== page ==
Teach the basics
Try to make teaching time as short as possible. This means not teaching all of the little sub rules, exceptions and what-if scenarios. Make sure you let players know that some rules will come up during play. Use the summary you created in preparation to stay on task and not go down bunny trails.

Anchor yourself in the theme
Leverage the theme of the game to teach as much as possible. Don’t just explain that you move this cube here or that cube there. Tell them why. Tell them the cube goes there because it is a seed you are planting in a field. Connecting the abstractions of the game to real things players understand will go a long way. The theme is the shortcut in your player’s brains to understanding the abstractions.

Set the game up before you teach
If at all possible, have the game set up on the table before you begin explaining the rules. This will allow you to use the game components to illustrate as you teach. If you cannot set up before game time then use set up time to introduce players to the components as you put them on the table. However, don’t try to teach the game while you are setting it up.

Get players involved
As mentioned above, it is good to illustrate what you are teaching by moving game components around. It is even better if you can get the other players involved. This can help keep them engaged and interested. Also try to keep them engaged by offering them times to ask questions. I like to ask something like, “Does that make sense?” or “Any questions so far?”.

Don’t play a game you haven’t learned
Someone may know that you are a good teacher and plop a game in front of you that you don’t know with the request that you teach it. Be extremely wary of this situation and be willing to say no. Reading rules while trying to teach can and often does end in disaster. There can be exceptions to this. If you are with people you know and they are ok with reading the rules out loud and stumbling through their first play of a game, then fine. Go for it. But as a general rule – no, don’t do it.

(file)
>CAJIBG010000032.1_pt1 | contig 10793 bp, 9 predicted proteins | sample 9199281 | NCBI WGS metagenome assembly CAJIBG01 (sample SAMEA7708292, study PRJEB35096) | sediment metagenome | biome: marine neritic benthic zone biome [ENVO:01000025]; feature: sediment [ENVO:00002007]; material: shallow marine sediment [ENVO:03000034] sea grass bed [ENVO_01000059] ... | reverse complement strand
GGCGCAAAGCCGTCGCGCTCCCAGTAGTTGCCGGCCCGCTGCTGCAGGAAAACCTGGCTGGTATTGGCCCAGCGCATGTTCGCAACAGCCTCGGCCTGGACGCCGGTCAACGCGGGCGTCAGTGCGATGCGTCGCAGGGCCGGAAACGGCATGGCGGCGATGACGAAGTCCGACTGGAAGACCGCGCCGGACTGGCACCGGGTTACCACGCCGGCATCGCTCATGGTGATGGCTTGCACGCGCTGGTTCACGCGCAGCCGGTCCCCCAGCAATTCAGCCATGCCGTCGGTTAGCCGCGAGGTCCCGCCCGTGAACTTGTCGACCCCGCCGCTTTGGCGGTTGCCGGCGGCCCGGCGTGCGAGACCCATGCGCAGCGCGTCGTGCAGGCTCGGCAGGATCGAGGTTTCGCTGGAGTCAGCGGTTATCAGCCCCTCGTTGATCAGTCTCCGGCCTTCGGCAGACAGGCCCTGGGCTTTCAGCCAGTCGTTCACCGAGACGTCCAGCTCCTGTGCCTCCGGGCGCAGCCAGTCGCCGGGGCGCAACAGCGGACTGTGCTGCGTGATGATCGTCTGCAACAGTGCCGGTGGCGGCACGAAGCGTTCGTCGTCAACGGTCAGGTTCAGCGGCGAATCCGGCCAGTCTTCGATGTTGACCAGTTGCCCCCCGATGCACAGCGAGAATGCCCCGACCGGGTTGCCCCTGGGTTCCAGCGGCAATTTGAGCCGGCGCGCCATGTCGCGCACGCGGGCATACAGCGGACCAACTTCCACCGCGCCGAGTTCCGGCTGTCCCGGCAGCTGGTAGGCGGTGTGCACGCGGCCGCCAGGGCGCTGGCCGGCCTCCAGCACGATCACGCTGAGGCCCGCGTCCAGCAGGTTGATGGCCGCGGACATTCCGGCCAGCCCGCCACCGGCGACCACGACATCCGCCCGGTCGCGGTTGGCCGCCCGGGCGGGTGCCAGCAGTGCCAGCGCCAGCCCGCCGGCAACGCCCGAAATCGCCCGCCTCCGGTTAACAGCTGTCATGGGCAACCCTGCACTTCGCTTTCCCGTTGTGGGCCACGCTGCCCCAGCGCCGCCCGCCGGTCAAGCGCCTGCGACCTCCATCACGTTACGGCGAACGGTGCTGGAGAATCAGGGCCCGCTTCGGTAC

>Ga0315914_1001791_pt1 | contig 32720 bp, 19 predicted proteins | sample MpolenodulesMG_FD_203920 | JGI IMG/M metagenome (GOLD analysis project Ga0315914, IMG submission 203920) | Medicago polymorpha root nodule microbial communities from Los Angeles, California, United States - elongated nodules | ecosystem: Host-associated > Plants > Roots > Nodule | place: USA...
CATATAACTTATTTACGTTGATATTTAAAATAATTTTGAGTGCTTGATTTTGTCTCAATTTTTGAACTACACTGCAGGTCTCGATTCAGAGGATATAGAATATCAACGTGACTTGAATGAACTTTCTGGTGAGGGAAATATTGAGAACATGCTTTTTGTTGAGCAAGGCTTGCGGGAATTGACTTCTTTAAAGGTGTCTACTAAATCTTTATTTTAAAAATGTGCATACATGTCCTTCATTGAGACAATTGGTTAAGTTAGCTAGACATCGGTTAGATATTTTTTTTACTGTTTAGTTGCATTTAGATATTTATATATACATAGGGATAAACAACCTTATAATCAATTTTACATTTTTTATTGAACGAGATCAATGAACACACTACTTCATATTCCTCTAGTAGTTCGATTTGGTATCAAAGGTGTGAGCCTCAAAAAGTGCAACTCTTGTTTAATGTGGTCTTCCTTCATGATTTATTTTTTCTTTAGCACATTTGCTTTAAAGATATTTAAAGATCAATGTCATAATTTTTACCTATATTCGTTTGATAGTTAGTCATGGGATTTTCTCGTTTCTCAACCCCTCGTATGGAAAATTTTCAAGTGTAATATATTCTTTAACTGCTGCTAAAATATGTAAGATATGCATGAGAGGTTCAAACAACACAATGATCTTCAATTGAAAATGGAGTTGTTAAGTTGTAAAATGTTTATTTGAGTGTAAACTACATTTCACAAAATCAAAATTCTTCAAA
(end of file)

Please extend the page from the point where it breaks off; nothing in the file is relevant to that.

Game Time

Offer a restart
In the spirit of the learning game mentioned above I will offer players a restart once we are a couple rounds in and they have seen better how things work in action.

Encourage questions
Make sure players are comfortable asking questions even if that means revealing hidden information. Remember, this is a learning game and these questions will help everyone understand the game better.

Sub-Rules and Exceptions
Teach the sub rules, exceptions, and bunny trail scenarios as they come up in the game. Don’t be afraid to tell players they can’t do something they think they can. Allowing players to do something the rules don’t allow can be tempting, thinking it will help them have a better time. Remember you are still teaching them the game and if you have set this up as a learning game then this is just another opportunity for them to learn how to play the game correctly.

Strategy Tips
This is a tricky one as some players want these tips and others do not. I think the key is to ask if they would like a tip and let them tell you. If they ask, I prefer to point out choice implications (“Keep in mind that if you do A it may cause W or X to happen. But if you do B, Y or Z will be options”) over specific strategy tips (“You should do A since that will mean you get to do X”) . Make suggestions but leave the choice up to them. However, don’t shy away from reinforcing or teaching rules. Being reminded of rules may inform their strategy but it is not you telling them what to do.

Post-Game

Ask how you did
Now that the game is over, get feedback from the players on how your teaching went. Is there anything you could have done better? Is there a rule they wish they had known before the game started? Find these things out so that the next time you teach it you can do better.

More Teaching Resources

I’m not the only one with teaching ideas. There are many more out there that I’d recommend you check out. Here are a few of those.

Art of Board Gaming – Teach Board Games Like a Boss

Tips for Teaching Games – Watch It Played

Geek and Sundry – 5 Key Tips for Teaching Board Games

Boards and Bees – 7 Principles for Teaching Games

League of Game Makers – Teaching a Game

Board Game Barker – A Guide to Teaching Board Games

I Slay The Dragon – Guide on Teaching Board Games Part 1

I Slay The Dragon – Guide on Teaching Board Games Part 2